Think tank confronts thorny racial questions in campaign to promote national unity and harmony

Keertan Ayamany
·2-min read
The Institute for Democracy and Economic Affairs (Ideas) has launched a media campaign to promote national unity and inter-racial harmony. — Screengrab from kitabukankami.com
The Institute for Democracy and Economic Affairs (Ideas) has launched a media campaign to promote national unity and inter-racial harmony. — Screengrab from kitabukankami.com

KUALA LUMPUR, March 21 — The Institute for Democracy and Economic Affairs (Ideas) today launched a media campaign to promote national unity and inter-racial harmony in Malaysia, in conjunction with the United Nation’s International Day for the Elimination of Racial Discrimination.

The think tank launched an online campaign named Kita, Bukan Kami with a page that allows visitors to make a pledge to be accepting and inclusive of all Malaysians regardless of their differences.

“Discrimination of any kind, be it on the basis of race, religion, gender and others, always stems from a lack of understanding of the perceived ‘other’, which then leads to suspicion and fear. It is this barrier of fear that we need to overcome,” said Tricia Yeoh, chief executive officer of Ideas, in a statement.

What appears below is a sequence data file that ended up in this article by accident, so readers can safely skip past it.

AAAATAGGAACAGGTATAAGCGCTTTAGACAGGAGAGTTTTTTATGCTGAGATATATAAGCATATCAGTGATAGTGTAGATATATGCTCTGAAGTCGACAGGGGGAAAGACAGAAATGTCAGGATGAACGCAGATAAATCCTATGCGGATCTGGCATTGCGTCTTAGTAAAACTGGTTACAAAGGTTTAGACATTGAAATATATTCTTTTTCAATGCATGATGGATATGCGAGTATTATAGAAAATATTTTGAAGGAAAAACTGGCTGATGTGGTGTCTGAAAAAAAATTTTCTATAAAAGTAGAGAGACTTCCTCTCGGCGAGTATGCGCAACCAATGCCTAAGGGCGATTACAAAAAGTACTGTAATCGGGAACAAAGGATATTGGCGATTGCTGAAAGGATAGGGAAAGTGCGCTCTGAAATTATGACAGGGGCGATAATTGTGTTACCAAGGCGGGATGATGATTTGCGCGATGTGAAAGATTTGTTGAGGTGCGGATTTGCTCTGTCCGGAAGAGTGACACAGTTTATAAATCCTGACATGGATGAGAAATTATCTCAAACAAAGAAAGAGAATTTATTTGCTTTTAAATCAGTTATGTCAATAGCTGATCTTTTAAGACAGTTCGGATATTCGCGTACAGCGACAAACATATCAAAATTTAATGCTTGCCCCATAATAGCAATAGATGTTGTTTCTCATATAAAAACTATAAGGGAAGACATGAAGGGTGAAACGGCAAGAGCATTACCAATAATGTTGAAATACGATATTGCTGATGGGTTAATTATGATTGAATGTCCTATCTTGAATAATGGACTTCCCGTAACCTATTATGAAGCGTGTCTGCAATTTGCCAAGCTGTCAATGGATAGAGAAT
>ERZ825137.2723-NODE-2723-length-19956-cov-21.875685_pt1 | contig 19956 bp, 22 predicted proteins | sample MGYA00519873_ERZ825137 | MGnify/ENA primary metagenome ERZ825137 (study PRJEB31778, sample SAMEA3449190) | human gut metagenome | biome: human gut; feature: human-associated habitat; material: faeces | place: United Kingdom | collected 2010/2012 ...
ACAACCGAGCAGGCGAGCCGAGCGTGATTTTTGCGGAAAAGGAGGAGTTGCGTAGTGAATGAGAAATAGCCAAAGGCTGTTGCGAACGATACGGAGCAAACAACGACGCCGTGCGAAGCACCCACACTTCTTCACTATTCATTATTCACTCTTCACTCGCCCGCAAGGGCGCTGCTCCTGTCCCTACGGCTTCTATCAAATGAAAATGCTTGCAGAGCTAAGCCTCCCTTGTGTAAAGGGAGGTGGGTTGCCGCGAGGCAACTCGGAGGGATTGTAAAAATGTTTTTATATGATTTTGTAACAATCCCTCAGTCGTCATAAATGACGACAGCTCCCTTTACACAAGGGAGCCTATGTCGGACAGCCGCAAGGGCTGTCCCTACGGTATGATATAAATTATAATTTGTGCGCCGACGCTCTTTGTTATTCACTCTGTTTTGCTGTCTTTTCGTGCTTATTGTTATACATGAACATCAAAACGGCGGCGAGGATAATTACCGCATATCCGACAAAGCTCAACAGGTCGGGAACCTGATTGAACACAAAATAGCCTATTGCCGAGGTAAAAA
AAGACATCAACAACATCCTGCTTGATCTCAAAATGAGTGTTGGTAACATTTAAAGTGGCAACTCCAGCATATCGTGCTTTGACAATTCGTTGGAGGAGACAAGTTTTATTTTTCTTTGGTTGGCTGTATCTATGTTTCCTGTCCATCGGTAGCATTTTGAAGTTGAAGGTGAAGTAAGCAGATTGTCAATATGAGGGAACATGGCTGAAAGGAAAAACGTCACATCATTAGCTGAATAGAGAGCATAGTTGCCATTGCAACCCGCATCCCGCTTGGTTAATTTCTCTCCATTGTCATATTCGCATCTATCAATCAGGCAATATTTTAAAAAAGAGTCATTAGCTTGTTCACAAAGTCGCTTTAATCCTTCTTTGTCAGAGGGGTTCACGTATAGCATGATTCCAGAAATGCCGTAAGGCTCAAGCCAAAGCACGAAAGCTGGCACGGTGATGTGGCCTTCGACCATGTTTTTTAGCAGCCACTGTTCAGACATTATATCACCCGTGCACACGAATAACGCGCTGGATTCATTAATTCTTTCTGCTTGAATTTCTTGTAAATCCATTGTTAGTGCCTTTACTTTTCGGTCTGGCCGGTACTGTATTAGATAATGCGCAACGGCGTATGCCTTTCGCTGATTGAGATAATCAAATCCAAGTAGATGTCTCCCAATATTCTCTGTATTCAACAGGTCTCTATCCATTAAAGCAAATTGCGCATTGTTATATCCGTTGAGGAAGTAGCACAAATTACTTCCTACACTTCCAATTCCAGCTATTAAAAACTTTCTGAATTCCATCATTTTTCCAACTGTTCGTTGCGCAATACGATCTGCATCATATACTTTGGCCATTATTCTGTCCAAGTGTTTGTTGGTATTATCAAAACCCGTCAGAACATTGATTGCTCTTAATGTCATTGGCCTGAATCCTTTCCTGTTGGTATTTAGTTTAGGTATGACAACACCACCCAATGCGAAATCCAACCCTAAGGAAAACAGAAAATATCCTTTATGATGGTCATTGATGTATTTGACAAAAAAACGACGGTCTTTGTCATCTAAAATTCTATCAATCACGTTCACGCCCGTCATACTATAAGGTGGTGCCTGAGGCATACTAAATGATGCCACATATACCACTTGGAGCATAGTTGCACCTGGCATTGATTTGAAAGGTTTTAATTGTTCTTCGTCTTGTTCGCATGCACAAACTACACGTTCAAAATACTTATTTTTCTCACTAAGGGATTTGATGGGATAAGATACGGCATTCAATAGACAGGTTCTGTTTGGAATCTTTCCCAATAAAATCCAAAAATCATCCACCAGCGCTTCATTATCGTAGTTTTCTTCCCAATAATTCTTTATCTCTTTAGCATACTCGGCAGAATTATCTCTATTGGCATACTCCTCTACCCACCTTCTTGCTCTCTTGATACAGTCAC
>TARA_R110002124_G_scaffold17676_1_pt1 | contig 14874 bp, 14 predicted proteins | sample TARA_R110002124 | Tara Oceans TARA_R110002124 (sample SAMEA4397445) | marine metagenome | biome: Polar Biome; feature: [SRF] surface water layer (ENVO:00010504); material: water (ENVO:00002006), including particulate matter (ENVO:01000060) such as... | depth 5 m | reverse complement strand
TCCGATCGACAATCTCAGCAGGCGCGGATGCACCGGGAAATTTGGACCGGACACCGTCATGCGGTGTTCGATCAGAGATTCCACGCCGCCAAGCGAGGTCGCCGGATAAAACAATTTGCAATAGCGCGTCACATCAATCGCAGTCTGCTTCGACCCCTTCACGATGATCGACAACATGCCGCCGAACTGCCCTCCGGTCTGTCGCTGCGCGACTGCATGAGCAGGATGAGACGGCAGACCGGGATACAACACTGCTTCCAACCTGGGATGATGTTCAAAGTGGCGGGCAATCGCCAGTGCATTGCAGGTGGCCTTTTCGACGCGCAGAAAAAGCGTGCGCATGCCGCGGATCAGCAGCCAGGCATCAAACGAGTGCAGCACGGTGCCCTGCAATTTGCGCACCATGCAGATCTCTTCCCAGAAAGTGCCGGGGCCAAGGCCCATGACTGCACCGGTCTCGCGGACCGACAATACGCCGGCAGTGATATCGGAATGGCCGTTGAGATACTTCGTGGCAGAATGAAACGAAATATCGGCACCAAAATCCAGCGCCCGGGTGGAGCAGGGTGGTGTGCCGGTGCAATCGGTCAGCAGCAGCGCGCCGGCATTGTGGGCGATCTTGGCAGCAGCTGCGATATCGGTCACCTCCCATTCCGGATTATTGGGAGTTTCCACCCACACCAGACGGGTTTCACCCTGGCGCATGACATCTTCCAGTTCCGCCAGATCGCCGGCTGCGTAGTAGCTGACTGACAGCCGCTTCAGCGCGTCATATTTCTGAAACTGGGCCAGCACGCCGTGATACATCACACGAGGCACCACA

“The Kita, Bukan Kami movement is a positive step towards creating safe spaces where race relations can be discussed in a healthy manner. People might disagree with each other, but accepting differences and learning from each other is an integral part of overcoming fear”, she added.

Ideas is also working with media organisation, The Fourth, to produce a video series that aims to “promote and model empathetic conversations” on current divisive issues.

The first video in the series was posted on Youtube today, showcasing a discussion by a multiracial panel including Malaysian Employers Federation (MEF) executive director Datuk Shamsuddin Bardan.

The discussion questioned matters such as “Is it racist to include a race criteria and job advertisements?” and “Is it fair for landlords to choose tenants based on race?”.

Such topics have caused racial tensions in the country previously, as there are different albeit strong views, some supporting landlords and employers who may have requirements based on language or religious restrictions.

Others say such “requirements” are often a guise of racism.

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